Antibiotic overuse and the lack of new antibiotic drugs being developed by pharmaceutical companies means that we could soon lose those precious extra years of life, however. Experts like CDC Director Tom Frieden have raised the alarm about the dire situation facing humans in the near future if something is not done to contain this crisis.
Experts are working frantically to try to preserve the effectiveness of antibiotics and to educate healthcare professionals to limit their use. Nonetheless, the overuse of these precious drugs remains a massive problem and could soon result in what Frieden calls “nightmare bacteria” which have evolved weapons against all modern antibiotic medications.
The only way to avert this crisis is for all of us to make sure we use antibiotics only when there is no other option. To do this, we need to know exactly when the use of antibiotics is indicated and how to spot a bacterial infection, since antibiotics have no power against viruses or parasitic infections.
Antimicrobial resistance is nothing new. In fact, every time a new antibiotic is introduced its developers know that it is only a question of time before the targeted bacteria get wise to the medication and develop resistance.
A study published in the British Journal of General Practice explains:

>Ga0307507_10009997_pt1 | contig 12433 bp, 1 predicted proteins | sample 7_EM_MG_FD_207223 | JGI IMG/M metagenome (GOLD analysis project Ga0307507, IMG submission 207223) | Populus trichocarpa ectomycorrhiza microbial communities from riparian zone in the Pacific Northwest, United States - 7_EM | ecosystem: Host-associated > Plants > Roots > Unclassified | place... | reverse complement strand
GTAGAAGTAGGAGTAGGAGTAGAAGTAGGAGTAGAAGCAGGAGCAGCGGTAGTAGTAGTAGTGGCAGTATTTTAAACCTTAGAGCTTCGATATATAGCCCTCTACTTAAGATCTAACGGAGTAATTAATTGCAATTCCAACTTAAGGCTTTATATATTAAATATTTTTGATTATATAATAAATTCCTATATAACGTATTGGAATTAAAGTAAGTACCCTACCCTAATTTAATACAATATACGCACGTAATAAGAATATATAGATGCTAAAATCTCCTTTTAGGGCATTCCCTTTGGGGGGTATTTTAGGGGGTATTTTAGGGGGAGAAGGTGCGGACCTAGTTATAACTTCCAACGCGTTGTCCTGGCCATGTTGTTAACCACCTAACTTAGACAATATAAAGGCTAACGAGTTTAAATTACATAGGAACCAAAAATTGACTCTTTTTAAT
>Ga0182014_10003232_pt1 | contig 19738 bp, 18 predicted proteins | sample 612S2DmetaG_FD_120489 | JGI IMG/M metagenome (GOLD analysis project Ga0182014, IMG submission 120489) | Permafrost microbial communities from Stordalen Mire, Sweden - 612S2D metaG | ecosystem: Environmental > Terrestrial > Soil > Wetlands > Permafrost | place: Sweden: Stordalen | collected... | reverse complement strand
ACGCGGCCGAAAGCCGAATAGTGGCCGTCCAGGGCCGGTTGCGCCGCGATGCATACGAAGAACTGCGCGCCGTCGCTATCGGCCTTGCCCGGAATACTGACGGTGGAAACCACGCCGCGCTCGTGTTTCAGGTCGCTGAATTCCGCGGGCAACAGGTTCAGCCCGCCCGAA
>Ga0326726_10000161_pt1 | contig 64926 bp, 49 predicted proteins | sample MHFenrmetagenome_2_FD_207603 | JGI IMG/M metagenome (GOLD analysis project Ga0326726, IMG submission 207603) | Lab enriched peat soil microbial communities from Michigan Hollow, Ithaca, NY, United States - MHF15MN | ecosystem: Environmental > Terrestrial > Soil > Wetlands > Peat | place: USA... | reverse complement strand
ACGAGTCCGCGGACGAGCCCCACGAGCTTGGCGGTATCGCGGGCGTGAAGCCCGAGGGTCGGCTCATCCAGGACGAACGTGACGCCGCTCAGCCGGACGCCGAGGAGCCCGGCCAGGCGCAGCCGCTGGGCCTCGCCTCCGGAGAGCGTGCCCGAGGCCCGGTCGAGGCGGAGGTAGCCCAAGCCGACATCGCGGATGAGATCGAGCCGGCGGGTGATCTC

Every time a new antimicrobial is introduced, drug resistance to that antimicrobial follows, sometimes swiftly, and this occurs for antibiotics, antivirals, and antifungal therapies. Antimicrobial treatment places selective pressure on the organism, favouring the emergence of drug-resistant strains. This is not a new problem: antibiotic resistance emerged within a decade of the first clinical trials of penicillin, with more than 50% resistance among Staphylococcus aureus by the end of the 1940s.
The only reason we were able to stay ahead of this pattern of antimicrobial resistance for so many years was the constant stream of new antibiotics being developed. However, in the past two decades the number of companies developing these drugs dropped from 18 to just four, and the bacteria started winning the war.
So, we’ve established just how important it is to only use antibiotics when vitally necessary, but how will we know when that is? It may be tempting to think that we can rely on our doctors to make that judgement, but the statistics disprove this theory.
Though antibiotics have no effect against viral infections like coughs, colds and sore throats, studies indicate that more than half of all antibiotics prescribed in primary care are for respiratory tract infections that cannot be treated with these medications.
The prepper magazine Beans, Bullets, Bandages & You gives some useful indicators to help determine whether an infection is bacterial:
If we all work hard to be conscious of urging our doctors to only prescribe antibiotics in the most necessary cases, we can still turn the situation around and retain one of medicine’s greatest weapons, ensuring our own longevity.
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